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« Madrid 1995 - the last day of climate science | Main | Chris Rapley, cherrypicker »
Monday
Aug062012

Gordon Hughes on the economics of wind power

Gordon Hughes has authored a submission to the House of Commons Energy and Climate Change Committee on behalf of GWPF. The subject is wind power. It makes for horrifying reading.

Meeting the UK Government’s target for renewable generation in 2020 will require total wind capacity of 36 GW backed up by 21 GW of open cycle gas plants plus large complementary investments in transmission capacity. Allowing for the shorter life of wind turbines, the investment outlay for this Wind scenario will be about £124 bilion. The same electricity demand could be met from 21.5 GW of combined cycle gas plants with a capital cost of £13 billion.

Or what about this?

Under the most favourable assumptions for wind power, the Wind scenario will reduce emissions of CO2 relative to the Gas scenario by 21 million metric tons in 2020 - 2.6% of the 1990 baseline at an average cost of about £415 per metric ton at 2009 prices. The average cost is far higher than the average price under the EU’s Emissions Trading Scheme or the floor carbon prices that have been proposed by the Department of Energy and Climate Change. If this is typical of the cost of reducing carbon emissions to meet the UK’s 2020 target, then the total cost of meeting the target would be £120 billion in 2020, or about 6.8% of GDP.

I don't think that anyone expects the committee to even bat an eyelid, let alone pay any attention.

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Reader Comments (40)

Mr. Hughes must assume there is some uncommitted surplus generating power in the UK grid. The expected capacity factor for on shore turbines is about 30%. Also, there is a strong correlation across the British Isles for wind. No wind in one place usually means no wind anywhere.

This would imply a backup requirement of 36 GW, not 21 GW. The gas-powered plants would run 70% of the time. So, it more correct to say that you are installing a gas-powered system with occasional supplements by wind.

American experience shows that installation of a national system of gas-turbines has a major impact on carbon dioxide emissions if they replace coal-fired plants. Shale fracking has so reduced natural gas prices in the US that utilities are actually switching from coal to gas. Perhaps your government should encourage fracking. Shale gas is everywhere.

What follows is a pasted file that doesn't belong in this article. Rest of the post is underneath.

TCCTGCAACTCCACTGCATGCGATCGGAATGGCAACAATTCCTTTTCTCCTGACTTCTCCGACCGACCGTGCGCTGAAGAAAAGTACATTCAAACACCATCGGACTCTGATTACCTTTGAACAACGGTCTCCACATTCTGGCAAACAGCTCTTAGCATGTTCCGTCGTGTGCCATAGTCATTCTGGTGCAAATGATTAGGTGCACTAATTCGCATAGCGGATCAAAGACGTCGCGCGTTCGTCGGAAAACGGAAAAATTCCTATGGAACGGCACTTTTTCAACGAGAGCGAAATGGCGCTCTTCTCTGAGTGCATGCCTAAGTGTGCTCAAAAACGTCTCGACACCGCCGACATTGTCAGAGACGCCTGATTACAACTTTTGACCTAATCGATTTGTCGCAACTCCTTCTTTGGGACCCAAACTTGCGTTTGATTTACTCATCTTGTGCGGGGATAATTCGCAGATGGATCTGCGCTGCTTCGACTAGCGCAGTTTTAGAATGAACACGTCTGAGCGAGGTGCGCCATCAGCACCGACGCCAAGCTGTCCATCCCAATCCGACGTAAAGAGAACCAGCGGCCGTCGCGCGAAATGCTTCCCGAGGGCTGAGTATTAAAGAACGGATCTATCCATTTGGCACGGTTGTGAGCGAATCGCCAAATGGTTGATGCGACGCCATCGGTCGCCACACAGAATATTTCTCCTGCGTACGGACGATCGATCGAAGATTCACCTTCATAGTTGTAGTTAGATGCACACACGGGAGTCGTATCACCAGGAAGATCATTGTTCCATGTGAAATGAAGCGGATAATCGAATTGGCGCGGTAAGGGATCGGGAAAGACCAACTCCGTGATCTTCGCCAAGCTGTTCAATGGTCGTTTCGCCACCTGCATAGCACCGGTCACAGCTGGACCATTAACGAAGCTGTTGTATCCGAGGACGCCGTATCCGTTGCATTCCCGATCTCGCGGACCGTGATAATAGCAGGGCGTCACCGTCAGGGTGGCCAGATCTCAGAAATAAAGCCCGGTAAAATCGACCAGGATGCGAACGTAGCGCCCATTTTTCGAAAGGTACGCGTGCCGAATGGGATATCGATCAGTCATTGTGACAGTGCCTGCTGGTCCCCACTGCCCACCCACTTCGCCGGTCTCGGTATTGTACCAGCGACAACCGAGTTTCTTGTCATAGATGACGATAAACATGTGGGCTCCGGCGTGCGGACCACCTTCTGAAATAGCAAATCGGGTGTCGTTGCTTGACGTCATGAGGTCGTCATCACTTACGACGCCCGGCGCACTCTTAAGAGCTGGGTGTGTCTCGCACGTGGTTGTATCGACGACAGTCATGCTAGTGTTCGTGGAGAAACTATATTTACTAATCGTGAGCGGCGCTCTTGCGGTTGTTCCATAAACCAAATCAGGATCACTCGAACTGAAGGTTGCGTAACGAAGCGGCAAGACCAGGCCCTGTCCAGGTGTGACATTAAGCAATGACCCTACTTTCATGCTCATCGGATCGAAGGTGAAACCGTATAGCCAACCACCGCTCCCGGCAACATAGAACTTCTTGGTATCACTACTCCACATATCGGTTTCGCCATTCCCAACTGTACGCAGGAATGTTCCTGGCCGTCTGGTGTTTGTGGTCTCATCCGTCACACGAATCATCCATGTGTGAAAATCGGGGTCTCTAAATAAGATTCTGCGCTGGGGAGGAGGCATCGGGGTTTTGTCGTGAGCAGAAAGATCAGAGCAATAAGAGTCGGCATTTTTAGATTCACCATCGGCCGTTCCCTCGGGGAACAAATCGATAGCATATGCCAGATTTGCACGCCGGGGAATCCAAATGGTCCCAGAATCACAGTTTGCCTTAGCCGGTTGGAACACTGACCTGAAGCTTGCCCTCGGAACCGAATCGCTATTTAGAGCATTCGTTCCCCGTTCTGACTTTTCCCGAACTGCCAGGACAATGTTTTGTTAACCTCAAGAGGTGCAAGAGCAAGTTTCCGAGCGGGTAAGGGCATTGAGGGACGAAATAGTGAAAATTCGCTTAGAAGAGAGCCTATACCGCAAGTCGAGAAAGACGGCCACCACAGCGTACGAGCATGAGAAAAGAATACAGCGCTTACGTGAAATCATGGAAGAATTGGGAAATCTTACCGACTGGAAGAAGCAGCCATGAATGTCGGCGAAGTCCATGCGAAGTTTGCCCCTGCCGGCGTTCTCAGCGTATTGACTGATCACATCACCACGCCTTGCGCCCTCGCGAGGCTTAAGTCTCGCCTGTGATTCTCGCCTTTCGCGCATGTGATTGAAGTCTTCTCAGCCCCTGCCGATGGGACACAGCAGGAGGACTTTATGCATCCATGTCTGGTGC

Aug 6, 2012 at 4:18 PM | Unregistered Commenterbob sykes

bob

Our governments reaction to shale is as ridiculous as the rest of its climate and energy policy:

the government is behaving like someone with obsessive compulsive disorder; running round and round a car checking and re checking that the doors are locked.

We cant go for gas because there isnt enough of it.
We cant go for gas until we know it is safe.
OK the USA is having no problems, we need to check for ourselves to be sure.
OK one enquiry said it was OK but lets have another one to make sure.
OK a second enquiry said it was safe but we need to know how much gas there is to be sure.
Before we give the go ahead, we need interested parties to answer these questions:
Why do estimates of our reserves keep changing? (give me strength!).
How much gas have we got and NO you cant drill to find out.
What are the prospects for offshore shale gas in the UK Continental Shelf?

So nobody knows all the answers, we better leave it all in the ground, its the only way to be sure.
I say we nuke Westminster fromn orbit, THATS the only way to be sure ^.^

Aug 6, 2012 at 4:23 PM | Registered CommenterDung

£9.4 million per member of the Green Party.

Aug 6, 2012 at 4:46 PM | Unregistered Commentersimpleseekeraftertruth

Gordon Hughes' figures for the true cost of wind are terrifying. But as Bob Sykes has noted, Hughes is being too conservative. The National Grid report a couple of years ago concluded that as the proportion of wind capacity increases, so does the % backup required also. So for example, 10GW of wind would only need say 50% or 5GW backup, because other plant could help take the strain, but 20GW wind would need about 15GW backup, and 36GW would need about 30GW...

Of course, the danger about pointing out to our idiot politicians the real economic cost of wind is that they will just bring forward the plans for rolling blackouts as required. But who would invest in UK plc when we can't even keep the lights on?

Aug 6, 2012 at 5:20 PM | Registered Commenterlapogus

Its funny how the precautionary principle doesnt apply to energy security isnt it?

One would think that because the majority of European gas is "controlled" by a non-friendly State (Russia) that we should be doing everything possible to protect our energy supplies JUST IN CASE Russia decides to turn our gas off (like they have done to the Ukraine).

Mailman

Aug 6, 2012 at 5:34 PM | Unregistered CommenterMailman

Hughes is being conservative. The average capacity factor of UK turbines is quoted at 26% but by 2020 the NGC reckons it'll have to disconnect an average of 11% in high winds per array. Do the analysis of the power spectrum and that'll lose ~30% of that 26% so the CF falls to 18%.

Those who are imposing these dramatically high power costs on us whilst increasing CO2 emissions can be considered to be working against the interests of the UK. In past times this was the definition of being a traitor. perhaps we need to emphasise this point to the politicians.

Aug 6, 2012 at 5:35 PM | Unregistered Commenterspartacusisfree